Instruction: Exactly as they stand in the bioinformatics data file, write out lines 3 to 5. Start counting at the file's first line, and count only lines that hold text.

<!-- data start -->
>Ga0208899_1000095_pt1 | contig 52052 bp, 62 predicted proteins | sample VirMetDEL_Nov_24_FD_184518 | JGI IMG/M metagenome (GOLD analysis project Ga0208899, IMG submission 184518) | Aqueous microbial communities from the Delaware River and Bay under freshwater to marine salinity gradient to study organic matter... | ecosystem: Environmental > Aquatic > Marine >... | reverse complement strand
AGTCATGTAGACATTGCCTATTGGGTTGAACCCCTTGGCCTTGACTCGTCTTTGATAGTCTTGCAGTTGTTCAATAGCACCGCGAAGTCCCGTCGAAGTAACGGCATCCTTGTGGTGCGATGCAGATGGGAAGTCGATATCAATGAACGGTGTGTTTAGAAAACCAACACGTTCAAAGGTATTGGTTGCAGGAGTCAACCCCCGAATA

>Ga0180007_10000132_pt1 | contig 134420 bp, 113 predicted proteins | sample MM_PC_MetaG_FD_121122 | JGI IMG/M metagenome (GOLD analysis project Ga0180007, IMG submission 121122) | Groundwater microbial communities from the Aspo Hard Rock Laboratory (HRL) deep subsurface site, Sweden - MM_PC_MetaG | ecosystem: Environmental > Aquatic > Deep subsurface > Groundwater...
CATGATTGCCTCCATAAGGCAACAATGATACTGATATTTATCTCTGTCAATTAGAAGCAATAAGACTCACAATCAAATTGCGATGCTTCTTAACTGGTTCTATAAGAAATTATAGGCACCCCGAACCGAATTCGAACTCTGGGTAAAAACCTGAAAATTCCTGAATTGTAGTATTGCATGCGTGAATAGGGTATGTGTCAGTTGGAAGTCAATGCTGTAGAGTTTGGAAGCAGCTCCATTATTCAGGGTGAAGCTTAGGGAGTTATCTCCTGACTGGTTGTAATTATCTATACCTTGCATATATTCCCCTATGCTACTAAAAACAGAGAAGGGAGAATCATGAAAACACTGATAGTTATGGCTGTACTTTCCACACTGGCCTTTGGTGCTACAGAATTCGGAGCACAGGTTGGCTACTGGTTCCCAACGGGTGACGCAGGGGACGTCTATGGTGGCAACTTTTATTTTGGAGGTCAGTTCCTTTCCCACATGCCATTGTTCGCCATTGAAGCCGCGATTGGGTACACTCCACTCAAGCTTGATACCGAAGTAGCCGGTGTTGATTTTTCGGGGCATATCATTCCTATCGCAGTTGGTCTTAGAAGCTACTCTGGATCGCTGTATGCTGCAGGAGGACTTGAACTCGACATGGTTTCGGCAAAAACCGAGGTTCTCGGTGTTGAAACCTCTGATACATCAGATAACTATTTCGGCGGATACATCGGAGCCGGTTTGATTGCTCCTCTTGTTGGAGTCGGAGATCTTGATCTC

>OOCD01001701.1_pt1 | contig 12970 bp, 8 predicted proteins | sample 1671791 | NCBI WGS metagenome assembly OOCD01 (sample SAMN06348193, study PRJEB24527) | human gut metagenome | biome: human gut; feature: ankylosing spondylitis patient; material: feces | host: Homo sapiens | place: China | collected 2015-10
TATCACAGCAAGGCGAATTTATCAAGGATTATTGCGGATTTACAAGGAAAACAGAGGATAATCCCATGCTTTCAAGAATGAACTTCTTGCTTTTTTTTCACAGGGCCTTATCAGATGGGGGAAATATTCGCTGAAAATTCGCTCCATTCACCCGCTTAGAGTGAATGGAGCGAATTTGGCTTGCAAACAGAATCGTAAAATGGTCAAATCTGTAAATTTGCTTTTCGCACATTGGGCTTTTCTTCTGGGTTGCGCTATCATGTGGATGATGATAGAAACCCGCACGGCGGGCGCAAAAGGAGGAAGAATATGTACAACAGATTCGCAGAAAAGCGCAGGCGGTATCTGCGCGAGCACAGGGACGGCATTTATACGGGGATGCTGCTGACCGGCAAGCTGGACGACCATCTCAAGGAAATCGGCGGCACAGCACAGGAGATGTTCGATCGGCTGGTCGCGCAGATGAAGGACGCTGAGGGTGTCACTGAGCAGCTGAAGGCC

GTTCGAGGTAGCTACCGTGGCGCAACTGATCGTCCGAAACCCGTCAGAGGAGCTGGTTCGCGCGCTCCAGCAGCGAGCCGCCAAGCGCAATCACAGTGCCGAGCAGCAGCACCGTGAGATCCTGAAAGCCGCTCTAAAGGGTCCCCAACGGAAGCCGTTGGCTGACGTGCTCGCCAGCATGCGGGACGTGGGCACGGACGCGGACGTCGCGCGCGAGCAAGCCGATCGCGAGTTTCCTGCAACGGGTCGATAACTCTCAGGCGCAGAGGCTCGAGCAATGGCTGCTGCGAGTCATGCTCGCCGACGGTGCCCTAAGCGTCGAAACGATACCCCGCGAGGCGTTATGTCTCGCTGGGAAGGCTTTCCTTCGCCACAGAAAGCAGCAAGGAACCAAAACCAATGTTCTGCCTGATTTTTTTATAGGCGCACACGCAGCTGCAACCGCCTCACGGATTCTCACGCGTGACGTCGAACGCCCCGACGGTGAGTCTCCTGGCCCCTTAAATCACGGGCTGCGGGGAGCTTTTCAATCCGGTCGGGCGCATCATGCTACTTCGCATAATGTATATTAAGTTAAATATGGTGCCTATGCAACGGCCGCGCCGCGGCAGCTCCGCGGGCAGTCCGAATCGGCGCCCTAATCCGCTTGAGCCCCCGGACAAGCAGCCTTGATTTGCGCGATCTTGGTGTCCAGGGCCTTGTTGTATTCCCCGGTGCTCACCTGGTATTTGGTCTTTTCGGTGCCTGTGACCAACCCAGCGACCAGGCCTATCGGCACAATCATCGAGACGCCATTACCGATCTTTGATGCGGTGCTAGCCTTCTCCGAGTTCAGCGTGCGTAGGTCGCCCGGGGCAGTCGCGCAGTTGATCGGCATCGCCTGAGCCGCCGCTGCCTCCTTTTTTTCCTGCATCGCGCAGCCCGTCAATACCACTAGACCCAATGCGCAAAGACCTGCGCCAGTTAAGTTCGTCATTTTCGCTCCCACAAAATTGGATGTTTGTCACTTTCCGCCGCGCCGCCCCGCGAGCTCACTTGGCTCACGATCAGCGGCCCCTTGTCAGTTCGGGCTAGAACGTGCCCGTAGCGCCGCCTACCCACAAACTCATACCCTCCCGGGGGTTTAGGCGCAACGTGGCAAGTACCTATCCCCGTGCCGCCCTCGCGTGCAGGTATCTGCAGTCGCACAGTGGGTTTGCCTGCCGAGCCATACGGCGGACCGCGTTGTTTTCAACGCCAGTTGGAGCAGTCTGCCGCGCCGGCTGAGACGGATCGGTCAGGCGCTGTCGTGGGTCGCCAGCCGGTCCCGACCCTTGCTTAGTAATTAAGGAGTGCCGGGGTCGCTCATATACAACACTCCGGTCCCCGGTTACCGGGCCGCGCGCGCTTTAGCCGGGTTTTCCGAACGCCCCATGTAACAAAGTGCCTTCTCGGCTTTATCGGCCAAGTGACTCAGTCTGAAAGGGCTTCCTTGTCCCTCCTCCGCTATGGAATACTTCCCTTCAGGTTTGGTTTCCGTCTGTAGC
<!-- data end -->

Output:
>Ga0180007_10000132_pt1 | contig 134420 bp, 113 predicted proteins | sample MM_PC_MetaG_FD_121122 | JGI IMG/M metagenome (GOLD analysis project Ga0180007, IMG submission 121122) | Groundwater microbial communities from the Aspo Hard Rock Laboratory (HRL) deep subsurface site, Sweden - MM_PC_MetaG | ecosystem: Environmental > Aquatic > Deep subsurface > Groundwater...
CATGATTGCCTCCATAAGGCAACAATGATACTGATATTTATCTCTGTCAATTAGAAGCAATAAGACTCACAATCAAATTGCGATGCTTCTTAACTGGTTCTATAAGAAATTATAGGCACCCCGAACCGAATTCGAACTCTGGGTAAAAACCTGAAAATTCCTGAATTGTAGTATTGCATGCGTGAATAGGGTATGTGTCAGTTGGAAGTCAATGCTGTAGAGTTTGGAAGCAGCTCCATTATTCAGGGTGAAGCTTAGGGAGTTATCTCCTGACTGGTTGTAATTATCTATACCTTGCATATATTCCCCTATGCTACTAAAAACAGAGAAGGGAGAATCATGAAAACACTGATAGTTATGGCTGTACTTTCCACACTGGCCTTTGGTGCTACAGAATTCGGAGCACAGGTTGGCTACTGGTTCCCAACGGGTGACGCAGGGGACGTCTATGGTGGCAACTTTTATTTTGGAGGTCAGTTCCTTTCCCACATGCCATTGTTCGCCATTGAAGCCGCGATTGGGTACACTCCACTCAAGCTTGATACCGAAGTAGCCGGTGTTGATTTTTCGGGGCATATCATTCCTATCGCAGTTGGTCTTAGAAGCTACTCTGGATCGCTGTATGCTGCAGGAGGACTTGAACTCGACATGGTTTCGGCAAAAACCGAGGTTCTCGGTGTTGAAACCTCTGATACATCAGATAACTATTTCGGCGGATACATCGGAGCCGGTTTGATTGCTCCTCTTGTTGGAGTCGGAGATCTTGATCTC

>OOCD01001701.1_pt1 | contig 12970 bp, 8 predicted proteins | sample 1671791 | NCBI WGS metagenome assembly OOCD01 (sample SAMN06348193, study PRJEB24527) | human gut metagenome | biome: human gut; feature: ankylosing spondylitis patient; material: feces | host: Homo sapiens | place: China | collected 2015-10